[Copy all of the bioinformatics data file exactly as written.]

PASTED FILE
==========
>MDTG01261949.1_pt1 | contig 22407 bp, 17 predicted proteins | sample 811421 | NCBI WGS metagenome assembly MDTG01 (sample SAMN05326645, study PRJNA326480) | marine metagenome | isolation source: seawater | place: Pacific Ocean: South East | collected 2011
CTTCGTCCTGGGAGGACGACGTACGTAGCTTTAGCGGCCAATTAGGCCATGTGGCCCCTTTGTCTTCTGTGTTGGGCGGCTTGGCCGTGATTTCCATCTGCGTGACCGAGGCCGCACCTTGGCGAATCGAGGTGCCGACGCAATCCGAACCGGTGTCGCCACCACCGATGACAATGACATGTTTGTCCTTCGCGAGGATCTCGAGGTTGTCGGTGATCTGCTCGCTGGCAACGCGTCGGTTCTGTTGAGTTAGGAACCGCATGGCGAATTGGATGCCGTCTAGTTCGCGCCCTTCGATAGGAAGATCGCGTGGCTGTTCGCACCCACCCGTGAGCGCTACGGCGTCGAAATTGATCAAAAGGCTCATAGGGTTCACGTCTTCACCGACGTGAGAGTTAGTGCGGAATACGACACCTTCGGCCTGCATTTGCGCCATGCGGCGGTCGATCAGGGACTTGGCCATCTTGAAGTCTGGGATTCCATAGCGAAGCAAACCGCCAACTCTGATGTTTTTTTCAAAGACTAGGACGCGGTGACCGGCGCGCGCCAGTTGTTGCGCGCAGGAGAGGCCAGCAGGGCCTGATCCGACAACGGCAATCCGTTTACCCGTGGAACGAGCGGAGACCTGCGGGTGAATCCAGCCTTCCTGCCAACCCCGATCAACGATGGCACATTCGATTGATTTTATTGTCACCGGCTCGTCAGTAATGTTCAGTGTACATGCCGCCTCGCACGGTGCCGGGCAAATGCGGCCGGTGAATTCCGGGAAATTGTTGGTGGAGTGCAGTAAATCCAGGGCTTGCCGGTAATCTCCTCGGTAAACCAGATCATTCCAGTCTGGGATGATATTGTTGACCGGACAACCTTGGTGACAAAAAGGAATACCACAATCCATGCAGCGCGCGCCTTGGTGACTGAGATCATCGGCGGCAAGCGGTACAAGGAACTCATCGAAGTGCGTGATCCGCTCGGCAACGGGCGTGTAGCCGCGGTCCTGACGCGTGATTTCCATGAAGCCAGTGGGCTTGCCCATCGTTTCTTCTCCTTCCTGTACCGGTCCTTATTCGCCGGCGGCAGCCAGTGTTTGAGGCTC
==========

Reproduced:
>MDTG01261949.1_pt1 | contig 22407 bp, 17 predicted proteins | sample 811421 | NCBI WGS metagenome assembly MDTG01 (sample SAMN05326645, study PRJNA326480) | marine metagenome | isolation source: seawater | place: Pacific Ocean: South East | collected 2011
CTTCGTCCTGGGAGGACGACGTACGTAGCTTTAGCGGCCAATTAGGCCATGTGGCCCCTTTGTCTTCTGTGTTGGGCGGCTTGGCCGTGATTTCCATCTGCGTGACCGAGGCCGCACCTTGGCGAATCGAGGTGCCGACGCAATCCGAACCGGTGTCGCCACCACCGATGACAATGACATGTTTGTCCTTCGCGAGGATCTCGAGGTTGTCGGTGATCTGCTCGCTGGCAACGCGTCGGTTCTGTTGAGTTAGGAACCGCATGGCGAATTGGATGCCGTCTAGTTCGCGCCCTTCGATAGGAAGATCGCGTGGCTGTTCGCACCCACCCGTGAGCGCTACGGCGTCGAAATTGATCAAAAGGCTCATAGGGTTCACGTCTTCACCGACGTGAGAGTTAGTGCGGAATACGACACCTTCGGCCTGCATTTGCGCCATGCGGCGGTCGATCAGGGACTTGGCCATCTTGAAGTCTGGGATTCCATAGCGAAGCAAACCGCCAACTCTGATGTTTTTTTCAAAGACTAGGACGCGGTGACCGGCGCGCGCCAGTTGTTGCGCGCAGGAGAGGCCAGCAGGGCCTGATCCGACAACGGCAATCCGTTTACCCGTGGAACGAGCGGAGACCTGCGGGTGAATCCAGCCTTCCTGCCAACCCCGATCAACGATGGCACATTCGATTGATTTTATTGTCACCGGCTCGTCAGTAATGTTCAGTGTACATGCCGCCTCGCACGGTGCCGGGCAAATGCGGCCGGTGAATTCCGGGAAATTGTTGGTGGAGTGCAGTAAATCCAGGGCTTGCCGGTAATCTCCTCGGTAAACCAGATCATTCCAGTCTGGGATGATATTGTTGACCGGACAACCTTGGTGACAAAAAGGAATACCACAATCCATGCAGCGCGCGCCTTGGTGACTGAGATCATCGGCGGCAAGCGGTACAAGGAACTCATCGAAGTGCGTGATCCGCTCGGCAACGGGCGTGTAGCCGCGGTCCTGACGCGTGATTTCCATGAAGCCAGTGGGCTTGCCCATCGTTTCTTCTCCTTCCTGTACCGGTCCTTATTCGCCGGCGGCAGCCAGTGTTTGAGGCTC